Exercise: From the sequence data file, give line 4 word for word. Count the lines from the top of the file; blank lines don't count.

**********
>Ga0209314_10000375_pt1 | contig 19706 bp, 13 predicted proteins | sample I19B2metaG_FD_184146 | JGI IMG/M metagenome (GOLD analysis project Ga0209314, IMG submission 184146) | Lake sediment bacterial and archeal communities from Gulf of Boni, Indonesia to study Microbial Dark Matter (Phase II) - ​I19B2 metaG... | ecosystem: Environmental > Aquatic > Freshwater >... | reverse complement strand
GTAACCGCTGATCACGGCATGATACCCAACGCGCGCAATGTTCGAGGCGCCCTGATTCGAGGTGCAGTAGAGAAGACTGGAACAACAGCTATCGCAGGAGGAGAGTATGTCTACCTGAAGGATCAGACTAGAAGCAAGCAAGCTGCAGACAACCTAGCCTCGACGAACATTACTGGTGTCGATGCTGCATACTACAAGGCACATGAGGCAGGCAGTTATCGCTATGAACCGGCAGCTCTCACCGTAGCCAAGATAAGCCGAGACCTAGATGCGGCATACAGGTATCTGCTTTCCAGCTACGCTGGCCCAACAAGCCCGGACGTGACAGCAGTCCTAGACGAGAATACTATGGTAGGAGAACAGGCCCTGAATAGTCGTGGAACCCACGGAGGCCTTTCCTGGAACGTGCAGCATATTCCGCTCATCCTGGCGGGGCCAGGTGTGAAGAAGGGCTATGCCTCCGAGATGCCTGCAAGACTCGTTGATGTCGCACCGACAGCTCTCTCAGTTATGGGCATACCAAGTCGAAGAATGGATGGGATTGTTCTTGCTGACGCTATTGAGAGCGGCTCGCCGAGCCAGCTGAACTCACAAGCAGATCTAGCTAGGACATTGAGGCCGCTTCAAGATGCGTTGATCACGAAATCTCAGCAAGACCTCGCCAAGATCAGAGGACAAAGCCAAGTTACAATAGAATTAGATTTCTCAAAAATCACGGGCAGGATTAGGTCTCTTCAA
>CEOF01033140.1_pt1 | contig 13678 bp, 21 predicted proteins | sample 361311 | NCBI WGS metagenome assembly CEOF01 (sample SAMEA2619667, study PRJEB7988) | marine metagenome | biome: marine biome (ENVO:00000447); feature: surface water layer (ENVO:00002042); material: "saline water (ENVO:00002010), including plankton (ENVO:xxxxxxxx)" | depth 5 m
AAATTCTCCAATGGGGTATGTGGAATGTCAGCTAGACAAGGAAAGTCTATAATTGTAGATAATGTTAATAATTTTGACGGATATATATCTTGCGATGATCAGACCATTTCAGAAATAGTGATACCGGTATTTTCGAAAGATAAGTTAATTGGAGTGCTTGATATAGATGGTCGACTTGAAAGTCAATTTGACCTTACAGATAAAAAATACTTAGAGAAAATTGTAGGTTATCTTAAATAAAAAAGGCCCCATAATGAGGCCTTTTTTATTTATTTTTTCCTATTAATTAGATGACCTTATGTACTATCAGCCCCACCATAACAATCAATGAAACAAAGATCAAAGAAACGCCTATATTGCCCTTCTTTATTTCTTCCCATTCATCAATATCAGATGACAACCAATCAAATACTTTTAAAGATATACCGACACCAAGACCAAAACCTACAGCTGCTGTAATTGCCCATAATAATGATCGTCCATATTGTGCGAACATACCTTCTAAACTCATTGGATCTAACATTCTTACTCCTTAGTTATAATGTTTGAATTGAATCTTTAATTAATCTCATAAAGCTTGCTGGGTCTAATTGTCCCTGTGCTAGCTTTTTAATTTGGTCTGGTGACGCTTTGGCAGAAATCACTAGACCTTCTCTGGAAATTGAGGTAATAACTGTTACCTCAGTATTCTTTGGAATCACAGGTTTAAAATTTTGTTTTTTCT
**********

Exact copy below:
AAATTCTCCAATGGGGTATGTGGAATGTCAGCTAGACAAGGAAAGTCTATAATTGTAGATAATGTTAATAATTTTGACGGATATATATCTTGCGATGATCAGACCATTTCAGAAATAGTGATACCGGTATTTTCGAAAGATAAGTTAATTGGAGTGCTTGATATAGATGGTCGACTTGAAAGTCAATTTGACCTTACAGATAAAAAATACTTAGAGAAAATTGTAGGTTATCTTAAATAAAAAAGGCCCCATAATGAGGCCTTTTTTATTTATTTTTTCCTATTAATTAGATGACCTTATGTACTATCAGCCCCACCATAACAATCAATGAAACAAAGATCAAAGAAACGCCTATATTGCCCTTCTTTATTTCTTCCCATTCATCAATATCAGATGACAACCAATCAAATACTTTTAAAGATATACCGACACCAAGACCAAAACCTACAGCTGCTGTAATTGCCCATAATAATGATCGTCCATATTGTGCGAACATACCTTCTAAACTCATTGGATCTAACATTCTTACTCCTTAGTTATAATGTTTGAATTGAATCTTTAATTAATCTCATAAAGCTTGCTGGGTCTAATTGTCCCTGTGCTAGCTTTTTAATTTGGTCTGGTGACGCTTTGGCAGAAATCACTAGACCTTCTCTGGAAATTGAGGTAATAACTGTTACCTCAGTATTCTTTGGAATCACAGGTTTAAAATTTTGTTTTTTCT